One of the many things to do on Bantayan Island is to visit the St Peter and Paul Church located in the heart of Bantayan City. But why is St Peter and Paul Church so famous?
Bantayan Island is the seat of the first and therefore oldest Parish in Visayas and Mindanao founded in 1580.
The original church was built under Spanish rule and was used as a first stop for priests entering the country. Here they would learn the language and culture before being sent out to various parts of the Philippines.
The original church was destroyed in 1600 by Muslim rebels and several times again by natural disasters and raids by Muslim rebels.
Construction on the current church was started in 1839 and completed in 1863. The church is built using corral stones from the island. After completion the church was dedicated to St Peter and Paul.
Bantayan Island Hotels and Airbnb’s
Because local fisherman were used to build the church there was a shortage of fish prompting the Pope to exempt the island from the “no meat” rule on Good Friday, an exemption which still stands today.
During Holy Week the tourists on the island swell and it is not uncommon for as many as 20,000 people to crowd in and around the Church for the various festivities.
The belfry has been restored and there are plans to open it for tourist access, the stairs are pretty steep though.
The church also houses a small museum, visiting by appointment. Or if there is someone in the office when you are there they can let you in. Unfortunately no one was there when I visited.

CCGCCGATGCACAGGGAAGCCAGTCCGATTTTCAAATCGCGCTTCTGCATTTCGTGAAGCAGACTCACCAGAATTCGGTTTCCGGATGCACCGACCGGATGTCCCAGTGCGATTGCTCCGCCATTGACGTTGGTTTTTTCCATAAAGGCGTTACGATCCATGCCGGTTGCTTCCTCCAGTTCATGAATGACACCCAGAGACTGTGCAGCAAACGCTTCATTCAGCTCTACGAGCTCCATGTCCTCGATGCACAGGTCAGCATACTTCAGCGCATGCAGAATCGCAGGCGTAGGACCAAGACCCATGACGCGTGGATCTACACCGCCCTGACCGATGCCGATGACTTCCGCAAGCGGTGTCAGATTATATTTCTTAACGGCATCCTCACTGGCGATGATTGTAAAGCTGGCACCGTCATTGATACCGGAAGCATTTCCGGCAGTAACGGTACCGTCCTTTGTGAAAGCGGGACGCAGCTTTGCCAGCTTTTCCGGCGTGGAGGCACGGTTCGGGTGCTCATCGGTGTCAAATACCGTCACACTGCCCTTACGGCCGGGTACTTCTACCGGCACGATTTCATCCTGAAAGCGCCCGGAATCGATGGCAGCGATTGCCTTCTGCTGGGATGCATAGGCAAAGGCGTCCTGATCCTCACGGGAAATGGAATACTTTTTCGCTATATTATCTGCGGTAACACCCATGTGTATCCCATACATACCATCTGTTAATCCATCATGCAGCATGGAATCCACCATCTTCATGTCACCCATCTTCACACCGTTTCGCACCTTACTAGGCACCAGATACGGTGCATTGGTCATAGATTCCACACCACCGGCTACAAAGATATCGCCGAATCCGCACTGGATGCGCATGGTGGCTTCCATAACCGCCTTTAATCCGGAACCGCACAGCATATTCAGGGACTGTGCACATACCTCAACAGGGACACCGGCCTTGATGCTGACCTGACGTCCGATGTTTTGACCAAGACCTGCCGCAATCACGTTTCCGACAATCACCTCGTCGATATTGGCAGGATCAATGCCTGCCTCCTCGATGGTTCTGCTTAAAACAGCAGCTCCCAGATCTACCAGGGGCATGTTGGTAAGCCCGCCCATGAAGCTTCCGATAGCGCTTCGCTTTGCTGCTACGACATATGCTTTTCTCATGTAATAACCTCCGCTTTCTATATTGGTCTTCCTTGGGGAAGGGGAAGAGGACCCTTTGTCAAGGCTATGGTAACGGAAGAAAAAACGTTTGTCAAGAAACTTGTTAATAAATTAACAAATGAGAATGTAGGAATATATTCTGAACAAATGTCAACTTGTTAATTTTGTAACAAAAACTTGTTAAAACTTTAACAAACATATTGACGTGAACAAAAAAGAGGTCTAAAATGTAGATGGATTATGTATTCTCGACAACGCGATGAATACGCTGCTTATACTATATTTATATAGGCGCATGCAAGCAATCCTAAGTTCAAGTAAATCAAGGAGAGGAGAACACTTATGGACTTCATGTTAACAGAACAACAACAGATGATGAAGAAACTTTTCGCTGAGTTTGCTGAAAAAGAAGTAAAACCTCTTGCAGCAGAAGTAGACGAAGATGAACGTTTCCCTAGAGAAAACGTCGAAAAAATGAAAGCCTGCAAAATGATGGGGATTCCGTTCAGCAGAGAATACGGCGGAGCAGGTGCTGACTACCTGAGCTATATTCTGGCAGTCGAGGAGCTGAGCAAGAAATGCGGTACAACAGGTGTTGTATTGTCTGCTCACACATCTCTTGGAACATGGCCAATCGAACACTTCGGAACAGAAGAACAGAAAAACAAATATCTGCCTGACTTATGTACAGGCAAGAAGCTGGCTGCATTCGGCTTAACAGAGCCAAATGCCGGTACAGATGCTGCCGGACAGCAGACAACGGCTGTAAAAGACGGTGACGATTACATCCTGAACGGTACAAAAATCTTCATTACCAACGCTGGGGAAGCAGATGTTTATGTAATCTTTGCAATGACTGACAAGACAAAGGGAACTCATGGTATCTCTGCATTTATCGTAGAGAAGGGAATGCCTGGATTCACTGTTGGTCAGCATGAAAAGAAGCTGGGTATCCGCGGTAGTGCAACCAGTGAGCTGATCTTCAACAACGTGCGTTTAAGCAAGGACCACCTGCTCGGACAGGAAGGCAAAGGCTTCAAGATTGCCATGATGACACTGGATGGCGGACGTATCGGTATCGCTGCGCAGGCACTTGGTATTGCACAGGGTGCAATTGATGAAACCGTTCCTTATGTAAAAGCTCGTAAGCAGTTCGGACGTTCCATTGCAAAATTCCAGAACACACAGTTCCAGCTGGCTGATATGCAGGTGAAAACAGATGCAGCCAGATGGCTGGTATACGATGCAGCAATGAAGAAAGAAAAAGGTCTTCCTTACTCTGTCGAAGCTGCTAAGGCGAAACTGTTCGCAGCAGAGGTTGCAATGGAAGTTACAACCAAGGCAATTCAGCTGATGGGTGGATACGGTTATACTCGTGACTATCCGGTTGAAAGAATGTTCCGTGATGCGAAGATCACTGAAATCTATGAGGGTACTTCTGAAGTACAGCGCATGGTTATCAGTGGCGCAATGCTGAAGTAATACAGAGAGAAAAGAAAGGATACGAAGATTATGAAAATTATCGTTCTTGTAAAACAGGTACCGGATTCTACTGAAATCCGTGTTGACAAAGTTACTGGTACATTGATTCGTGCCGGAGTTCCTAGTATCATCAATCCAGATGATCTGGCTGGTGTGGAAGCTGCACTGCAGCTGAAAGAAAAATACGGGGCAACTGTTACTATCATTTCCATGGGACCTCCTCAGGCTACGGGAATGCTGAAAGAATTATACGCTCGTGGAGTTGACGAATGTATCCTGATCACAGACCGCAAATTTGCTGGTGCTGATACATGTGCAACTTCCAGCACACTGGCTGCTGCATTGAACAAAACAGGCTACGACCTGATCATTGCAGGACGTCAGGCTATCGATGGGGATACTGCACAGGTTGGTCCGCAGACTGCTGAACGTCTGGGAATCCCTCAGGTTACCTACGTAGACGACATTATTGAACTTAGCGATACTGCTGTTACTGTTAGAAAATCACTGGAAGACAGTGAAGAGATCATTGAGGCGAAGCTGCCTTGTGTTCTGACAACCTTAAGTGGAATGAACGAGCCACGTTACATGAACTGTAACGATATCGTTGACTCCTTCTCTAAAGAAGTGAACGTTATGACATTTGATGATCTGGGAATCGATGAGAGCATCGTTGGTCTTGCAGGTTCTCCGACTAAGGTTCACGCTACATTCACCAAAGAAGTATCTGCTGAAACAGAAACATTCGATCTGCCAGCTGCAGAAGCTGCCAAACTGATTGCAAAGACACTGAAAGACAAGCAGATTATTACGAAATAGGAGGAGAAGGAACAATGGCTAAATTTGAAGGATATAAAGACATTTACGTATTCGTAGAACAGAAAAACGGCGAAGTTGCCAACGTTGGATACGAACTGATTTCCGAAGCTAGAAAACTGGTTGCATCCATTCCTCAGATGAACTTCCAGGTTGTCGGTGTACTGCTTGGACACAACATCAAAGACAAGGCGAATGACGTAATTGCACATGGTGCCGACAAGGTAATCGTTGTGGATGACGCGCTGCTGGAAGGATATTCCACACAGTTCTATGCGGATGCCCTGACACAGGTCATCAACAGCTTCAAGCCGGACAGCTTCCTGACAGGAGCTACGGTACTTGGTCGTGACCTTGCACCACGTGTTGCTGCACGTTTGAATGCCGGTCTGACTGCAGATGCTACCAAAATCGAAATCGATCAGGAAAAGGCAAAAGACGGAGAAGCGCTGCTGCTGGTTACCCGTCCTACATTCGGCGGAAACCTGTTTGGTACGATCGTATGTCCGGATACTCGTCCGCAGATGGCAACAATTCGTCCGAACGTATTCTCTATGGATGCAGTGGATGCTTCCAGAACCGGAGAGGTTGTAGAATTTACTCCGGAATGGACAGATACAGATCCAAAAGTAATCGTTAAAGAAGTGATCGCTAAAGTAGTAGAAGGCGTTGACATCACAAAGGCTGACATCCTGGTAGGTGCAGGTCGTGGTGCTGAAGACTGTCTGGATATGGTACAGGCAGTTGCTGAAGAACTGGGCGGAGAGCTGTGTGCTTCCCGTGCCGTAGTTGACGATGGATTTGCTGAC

I have always enjoyed visiting old churches around the world because of the various architecture and centuries old statues. It doesn’t really matter whether you are religious or not just being in some of these places can be quite peaceful and relaxing.
Bob, I love the doors w/in doors. Beautiful shots.
Thanks, I liked that one the best myself
Mary @ Green Global Travel says
This church is absolutely beautiful! It must be extraordinary to be present during festivities. You have done an absolutely brilliant job of documenting the gorgeous stained glass work and unique architecture. I can hardly pull myself away!
Thanks Mary, I appreciate the kudos.
muslims then and now. geez
Derek Freal says
That church looks amazing, much more artistic and well-maintained than the few churches I visited during my time in the Phils. Of course that one has much more history to it as well — the ones I visited with my ex were just local churches in various towns and barangays for their weekly service.
Mighty impressive photographs too! I especially like the one taken from the back of the church looking up past all the pews. How come you didn’t add your © notice to these?
Just trying something new, didn’t want to clutter up the photos.
Wow! You made it there! I thought you just stayed around Cebu city. Anyway, I am impressed with those shots. Didn’t have decent pictures when exploring the island. My friend lost his camera when we got back to the city. Just left with pictures at the beach though…
Anyway, I really like it, a lot better than Boracay, less people/tourists. But since it is not a tourist place, the government has not yet improved the transpo getting there. I just wish I had plenty of time when I was there so I could have gone and dived too to the nearby island, Malapascua. I really want to see those thresher sharks! 🙂
Had a great time. I spent about 10 days on the island just hanging out on the beach and relaxing.
Nice church. I visited Bantayan for a few days, but I think I spent all my time walking on the beach or swimming.
I did a lot of that also, but I also managed to break away and see a little of the island although it was hard to leave the beach.
Sand In My Suitcase says
Looks like a great old church for sure! Old churches are often some of the greatest architectural monuments you see when traveling…